Pros

  • Durable and easy to find in lumber stores all over the United States

Cons

  • Color matching can be difficult because ash is usually sold with a mix of heartwood and sapwood

8. Mahogany

Mahogany Wood

Well-known for making fine furniture, boats, and musical instruments, mahogany is a tropical tree species that grows in places like Cuba, Jamaica, and the Caribbean. Since it is one of the most in-demand hardwoods, it has been overharvested in many areas which can make it slightly more expensive and less environmentally friendly.

Mahogany makes beautiful furniture with a nice reddish brown color. Be careful if you’re working with this type of wood, though, because some people are allergic to mahogany dust, which can cause problems.

Pros

  • The natural beauty and strength of mahogany is hard to resist

Cons

  • Environmental concerns and high demand make this an expensive choice

9. Birch

I personally love the clean look of birch wood. It’s typically fine-grained wood with a uniform texture and makes beautiful furniture of all types.

One of the biggest drawbacks of birch is that it doesn’t hold up to extreme conditions. However, it’s a great choice for indoor wood furniture like bed frames.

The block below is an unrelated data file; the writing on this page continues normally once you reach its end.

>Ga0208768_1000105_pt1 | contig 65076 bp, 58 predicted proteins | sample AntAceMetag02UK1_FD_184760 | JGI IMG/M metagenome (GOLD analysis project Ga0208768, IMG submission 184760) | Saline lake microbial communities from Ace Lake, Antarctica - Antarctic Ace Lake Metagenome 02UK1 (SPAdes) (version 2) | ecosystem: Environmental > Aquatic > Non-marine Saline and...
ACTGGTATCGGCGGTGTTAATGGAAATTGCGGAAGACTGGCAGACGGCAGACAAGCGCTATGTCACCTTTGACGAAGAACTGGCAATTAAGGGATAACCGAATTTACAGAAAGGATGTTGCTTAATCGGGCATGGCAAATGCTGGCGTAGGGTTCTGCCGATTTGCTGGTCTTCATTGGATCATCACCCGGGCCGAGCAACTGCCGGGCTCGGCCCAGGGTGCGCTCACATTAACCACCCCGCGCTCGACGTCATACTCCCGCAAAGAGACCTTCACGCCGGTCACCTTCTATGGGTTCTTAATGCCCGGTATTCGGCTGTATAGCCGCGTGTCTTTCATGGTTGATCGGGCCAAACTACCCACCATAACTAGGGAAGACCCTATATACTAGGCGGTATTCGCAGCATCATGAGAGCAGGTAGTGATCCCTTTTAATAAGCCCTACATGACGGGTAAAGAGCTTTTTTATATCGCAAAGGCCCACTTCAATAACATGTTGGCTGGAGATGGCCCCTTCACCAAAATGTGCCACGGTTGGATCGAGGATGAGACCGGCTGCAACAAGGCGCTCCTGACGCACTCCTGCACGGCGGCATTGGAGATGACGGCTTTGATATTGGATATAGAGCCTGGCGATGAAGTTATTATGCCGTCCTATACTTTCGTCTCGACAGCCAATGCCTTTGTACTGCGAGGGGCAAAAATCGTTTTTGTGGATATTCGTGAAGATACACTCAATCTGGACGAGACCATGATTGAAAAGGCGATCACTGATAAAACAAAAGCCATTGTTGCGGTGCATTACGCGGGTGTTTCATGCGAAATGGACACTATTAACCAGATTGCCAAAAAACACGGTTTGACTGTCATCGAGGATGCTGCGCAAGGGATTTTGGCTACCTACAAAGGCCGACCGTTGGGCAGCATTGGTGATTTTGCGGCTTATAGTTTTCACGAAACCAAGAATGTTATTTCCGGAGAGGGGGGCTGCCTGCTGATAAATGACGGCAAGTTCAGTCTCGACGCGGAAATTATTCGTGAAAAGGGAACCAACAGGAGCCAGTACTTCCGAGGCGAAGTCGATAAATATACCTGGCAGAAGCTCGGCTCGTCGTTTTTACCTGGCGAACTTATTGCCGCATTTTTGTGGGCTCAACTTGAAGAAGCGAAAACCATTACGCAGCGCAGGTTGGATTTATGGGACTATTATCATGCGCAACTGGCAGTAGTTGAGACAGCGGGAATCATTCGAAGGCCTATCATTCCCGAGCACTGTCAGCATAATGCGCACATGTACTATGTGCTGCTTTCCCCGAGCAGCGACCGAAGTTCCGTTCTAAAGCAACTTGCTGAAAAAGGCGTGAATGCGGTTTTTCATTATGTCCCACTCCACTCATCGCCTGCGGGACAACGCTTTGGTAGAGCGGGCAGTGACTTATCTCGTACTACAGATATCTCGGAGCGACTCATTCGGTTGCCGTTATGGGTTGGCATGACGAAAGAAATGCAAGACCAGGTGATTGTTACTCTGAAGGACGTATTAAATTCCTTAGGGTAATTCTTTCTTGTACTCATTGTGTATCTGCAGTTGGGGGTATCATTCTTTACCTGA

Pros

  • The combination of this wood’s striking appearance and price is hard to beat

Cons

  • Hard to sand and smooth

10. Maple

Solid wood like maple will give you a good night’s sleep, and you won’t have to worry about creaking noises because this is one of the heaviest types of wood you can use.

When you want extremely hardwood for your bed frame, choose either rock maple or sugar maple. Maple sapwood is a creamy color with a fine grain, and it makes an ideal bed frame choice.

Pros

  • The remarkable durability of maple and the moderate pricing makes it a top choice

Cons

  • Heavy but not resistant to insect attacks

Selecting the Best Wood for Bed Frames

Appearance

Do you like distinctive grain structures or do you prefer a closed grain pattern? The texture of the wood is a primary consideration when you’re selecting a wood for your bed frame.

Another factor to consider is the color. You can always stain wood different colors, but it’s impossible to replicate the rich, deep hues of mahogany or other colors.

Durability and Strength

When describing different types of wood, durability and strength are related words, but they don’t mean the same thing.